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    Delgado saw this when she taught her cat to use the scratching post instead of trying to teach her not to scratch the couch: “When my cat wanted a treat, she’d go to the scratching post and put a paw on it and look at me like, 'Hey, are you going to give me a treat for this?'”
    When you start ignoring undesirable behavior, you’ll need to hold your ground through the “extinction burst,” as trainers call it.
    “Initially the animal will try harder, so if you stop getting up to feed your cat in the middle of the night it'll probably meow louder and walk on your face,” says Delgado. “You have to be very consistent in not responding.”
    To start teaching your cat to do things you want, Ellis suggests training it to come when called. Stand two or three feet away, call your feline friend’s name to get its attention, then say, "Come," and hold out a treat.
    If necessary, reach out with the treat then move it closer to your body to get the cat to follow it. Repeat until the cat starts to respond consistently, and then gradually call to your cat from farther and farther away.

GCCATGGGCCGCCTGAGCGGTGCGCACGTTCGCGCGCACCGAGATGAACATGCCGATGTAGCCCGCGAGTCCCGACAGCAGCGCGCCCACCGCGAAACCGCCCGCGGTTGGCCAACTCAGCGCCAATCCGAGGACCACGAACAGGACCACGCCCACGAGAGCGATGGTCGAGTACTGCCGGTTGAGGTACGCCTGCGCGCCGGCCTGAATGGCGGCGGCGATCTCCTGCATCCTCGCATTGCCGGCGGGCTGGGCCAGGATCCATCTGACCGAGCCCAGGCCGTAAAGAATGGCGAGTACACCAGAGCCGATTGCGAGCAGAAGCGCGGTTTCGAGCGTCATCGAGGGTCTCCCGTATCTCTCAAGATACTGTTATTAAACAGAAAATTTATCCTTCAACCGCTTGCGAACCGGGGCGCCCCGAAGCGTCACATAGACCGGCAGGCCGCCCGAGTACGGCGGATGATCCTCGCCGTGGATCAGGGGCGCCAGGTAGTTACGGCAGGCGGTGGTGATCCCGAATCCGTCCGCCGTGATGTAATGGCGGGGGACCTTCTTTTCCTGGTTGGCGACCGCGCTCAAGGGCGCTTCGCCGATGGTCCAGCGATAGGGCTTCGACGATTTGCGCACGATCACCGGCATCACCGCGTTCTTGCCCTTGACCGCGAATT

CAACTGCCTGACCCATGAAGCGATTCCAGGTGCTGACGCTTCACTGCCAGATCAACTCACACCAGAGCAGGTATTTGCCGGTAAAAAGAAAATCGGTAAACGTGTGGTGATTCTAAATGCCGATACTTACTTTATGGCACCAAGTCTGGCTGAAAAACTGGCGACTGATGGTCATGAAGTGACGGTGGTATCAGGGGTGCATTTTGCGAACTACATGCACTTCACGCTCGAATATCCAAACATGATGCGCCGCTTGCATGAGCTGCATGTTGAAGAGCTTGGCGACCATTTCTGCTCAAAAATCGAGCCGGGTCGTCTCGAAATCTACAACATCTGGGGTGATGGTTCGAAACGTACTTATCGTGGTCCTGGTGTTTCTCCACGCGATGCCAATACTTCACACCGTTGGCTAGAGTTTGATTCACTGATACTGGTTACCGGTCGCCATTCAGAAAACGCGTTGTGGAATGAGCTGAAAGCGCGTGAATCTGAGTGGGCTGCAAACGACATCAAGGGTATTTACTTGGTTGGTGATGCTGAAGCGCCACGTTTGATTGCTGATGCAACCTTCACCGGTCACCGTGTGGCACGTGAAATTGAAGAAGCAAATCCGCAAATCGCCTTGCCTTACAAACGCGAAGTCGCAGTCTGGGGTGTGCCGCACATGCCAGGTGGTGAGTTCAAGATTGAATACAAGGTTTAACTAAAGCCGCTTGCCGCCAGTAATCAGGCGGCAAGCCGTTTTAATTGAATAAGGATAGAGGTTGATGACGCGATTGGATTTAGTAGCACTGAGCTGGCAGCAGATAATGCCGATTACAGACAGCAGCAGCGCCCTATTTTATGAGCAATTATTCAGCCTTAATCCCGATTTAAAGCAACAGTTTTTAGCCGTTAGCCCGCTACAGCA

Rich Rewards
    Once that makes a believer of you, you can start training you cat to do more challenging but useful behaviors, such as tolerating nail trims or going willingly into a carrier.
    Always break the process down into tiny steps. For nail trimming, start by rewarding your cat repeatedly for just allowing a paw to be touched.
    Once your cat is comfortable with that, give it a treat when you press its paw gently to extend a claw. Step by step, work up to trimming one nail, then more than one at a time. The process may sound tedious, but it’s worth it for a lifetime of not struggling with the routines of basic care.